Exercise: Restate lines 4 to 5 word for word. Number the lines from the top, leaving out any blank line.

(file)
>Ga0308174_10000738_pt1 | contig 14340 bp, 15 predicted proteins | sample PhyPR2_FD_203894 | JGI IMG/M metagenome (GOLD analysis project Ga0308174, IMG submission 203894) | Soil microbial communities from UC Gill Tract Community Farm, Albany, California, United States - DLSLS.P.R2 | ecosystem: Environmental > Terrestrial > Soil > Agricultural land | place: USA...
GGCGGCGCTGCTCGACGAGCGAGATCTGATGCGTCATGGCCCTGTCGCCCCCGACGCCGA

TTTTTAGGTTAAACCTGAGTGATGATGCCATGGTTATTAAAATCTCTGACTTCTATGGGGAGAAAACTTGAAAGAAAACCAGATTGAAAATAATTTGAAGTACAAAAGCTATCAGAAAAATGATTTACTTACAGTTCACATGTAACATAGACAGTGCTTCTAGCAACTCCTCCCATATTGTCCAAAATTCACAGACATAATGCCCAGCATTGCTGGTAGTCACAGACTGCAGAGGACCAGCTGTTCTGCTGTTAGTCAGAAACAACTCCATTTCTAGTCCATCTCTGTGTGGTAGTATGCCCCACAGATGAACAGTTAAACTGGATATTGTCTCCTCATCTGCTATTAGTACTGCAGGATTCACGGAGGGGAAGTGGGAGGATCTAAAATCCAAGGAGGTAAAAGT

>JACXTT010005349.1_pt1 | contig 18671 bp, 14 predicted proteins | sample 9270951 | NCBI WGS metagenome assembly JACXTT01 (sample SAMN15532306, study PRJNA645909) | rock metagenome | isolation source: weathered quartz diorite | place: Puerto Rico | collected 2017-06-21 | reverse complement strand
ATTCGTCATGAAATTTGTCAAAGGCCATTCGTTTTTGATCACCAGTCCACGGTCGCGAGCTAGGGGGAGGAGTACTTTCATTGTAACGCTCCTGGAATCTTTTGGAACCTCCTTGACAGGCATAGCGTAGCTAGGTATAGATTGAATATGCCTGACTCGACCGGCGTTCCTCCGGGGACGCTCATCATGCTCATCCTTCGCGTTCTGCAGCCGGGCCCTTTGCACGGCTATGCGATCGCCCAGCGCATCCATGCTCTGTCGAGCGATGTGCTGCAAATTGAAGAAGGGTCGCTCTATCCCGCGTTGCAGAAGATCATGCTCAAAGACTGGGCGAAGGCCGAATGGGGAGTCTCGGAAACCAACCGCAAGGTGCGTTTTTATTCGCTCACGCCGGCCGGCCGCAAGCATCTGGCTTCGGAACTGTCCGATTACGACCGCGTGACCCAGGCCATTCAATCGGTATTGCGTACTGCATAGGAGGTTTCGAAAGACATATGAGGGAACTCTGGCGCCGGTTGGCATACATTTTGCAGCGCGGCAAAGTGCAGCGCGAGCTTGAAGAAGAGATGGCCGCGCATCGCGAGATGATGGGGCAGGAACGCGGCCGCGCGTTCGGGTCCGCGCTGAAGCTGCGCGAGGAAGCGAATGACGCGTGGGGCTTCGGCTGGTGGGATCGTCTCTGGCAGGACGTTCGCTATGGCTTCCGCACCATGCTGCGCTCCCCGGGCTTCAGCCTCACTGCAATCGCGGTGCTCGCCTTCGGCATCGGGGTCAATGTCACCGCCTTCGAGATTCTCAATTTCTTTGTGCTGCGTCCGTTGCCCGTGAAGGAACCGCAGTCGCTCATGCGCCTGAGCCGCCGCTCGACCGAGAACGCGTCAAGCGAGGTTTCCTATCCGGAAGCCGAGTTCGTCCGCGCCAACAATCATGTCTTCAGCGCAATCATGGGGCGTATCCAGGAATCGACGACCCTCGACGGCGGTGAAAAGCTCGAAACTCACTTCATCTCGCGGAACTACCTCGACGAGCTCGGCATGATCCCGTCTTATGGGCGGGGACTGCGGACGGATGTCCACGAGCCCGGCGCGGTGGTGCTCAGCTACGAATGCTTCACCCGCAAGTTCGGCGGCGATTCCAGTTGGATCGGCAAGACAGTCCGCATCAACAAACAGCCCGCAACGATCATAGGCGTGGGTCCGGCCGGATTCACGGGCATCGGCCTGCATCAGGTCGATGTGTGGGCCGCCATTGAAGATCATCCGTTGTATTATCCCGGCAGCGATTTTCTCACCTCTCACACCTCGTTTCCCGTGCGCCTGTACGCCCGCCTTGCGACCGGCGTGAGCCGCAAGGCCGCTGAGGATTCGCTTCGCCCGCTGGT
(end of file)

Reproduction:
>JACXTT010005349.1_pt1 | contig 18671 bp, 14 predicted proteins | sample 9270951 | NCBI WGS metagenome assembly JACXTT01 (sample SAMN15532306, study PRJNA645909) | rock metagenome | isolation source: weathered quartz diorite | place: Puerto Rico | collected 2017-06-21 | reverse complement strand
ATTCGTCATGAAATTTGTCAAAGGCCATTCGTTTTTGATCACCAGTCCACGGTCGCGAGCTAGGGGGAGGAGTACTTTCATTGTAACGCTCCTGGAATCTTTTGGAACCTCCTTGACAGGCATAGCGTAGCTAGGTATAGATTGAATATGCCTGACTCGACCGGCGTTCCTCCGGGGACGCTCATCATGCTCATCCTTCGCGTTCTGCAGCCGGGCCCTTTGCACGGCTATGCGATCGCCCAGCGCATCCATGCTCTGTCGAGCGATGTGCTGCAAATTGAAGAAGGGTCGCTCTATCCCGCGTTGCAGAAGATCATGCTCAAAGACTGGGCGAAGGCCGAATGGGGAGTCTCGGAAACCAACCGCAAGGTGCGTTTTTATTCGCTCACGCCGGCCGGCCGCAAGCATCTGGCTTCGGAACTGTCCGATTACGACCGCGTGACCCAGGCCATTCAATCGGTATTGCGTACTGCATAGGAGGTTTCGAAAGACATATGAGGGAACTCTGGCGCCGGTTGGCATACATTTTGCAGCGCGGCAAAGTGCAGCGCGAGCTTGAAGAAGAGATGGCCGCGCATCGCGAGATGATGGGGCAGGAACGCGGCCGCGCGTTCGGGTCCGCGCTGAAGCTGCGCGAGGAAGCGAATGACGCGTGGGGCTTCGGCTGGTGGGATCGTCTCTGGCAGGACGTTCGCTATGGCTTCCGCACCATGCTGCGCTCCCCGGGCTTCAGCCTCACTGCAATCGCGGTGCTCGCCTTCGGCATCGGGGTCAATGTCACCGCCTTCGAGATTCTCAATTTCTTTGTGCTGCGTCCGTTGCCCGTGAAGGAACCGCAGTCGCTCATGCGCCTGAGCCGCCGCTCGACCGAGAACGCGTCAAGCGAGGTTTCCTATCCGGAAGCCGAGTTCGTCCGCGCCAACAATCATGTCTTCAGCGCAATCATGGGGCGTATCCAGGAATCGACGACCCTCGACGGCGGTGAAAAGCTCGAAACTCACTTCATCTCGCGGAACTACCTCGACGAGCTCGGCATGATCCCGTCTTATGGGCGGGGACTGCGGACGGATGTCCACGAGCCCGGCGCGGTGGTGCTCAGCTACGAATGCTTCACCCGCAAGTTCGGCGGCGATTCCAGTTGGATCGGCAAGACAGTCCGCATCAACAAACAGCCCGCAACGATCATAGGCGTGGGTCCGGCCGGATTCACGGGCATCGGCCTGCATCAGGTCGATGTGTGGGCCGCCATTGAAGATCATCCGTTGTATTATCCCGGCAGCGATTTTCTCACCTCTCACACCTCGTTTCCCGTGCGCCTGTACGCCCGCCTTGCGACCGGCGTGAGCCGCAAGGCCGCTGAGGATTCGCTTCGCCCGCTGGT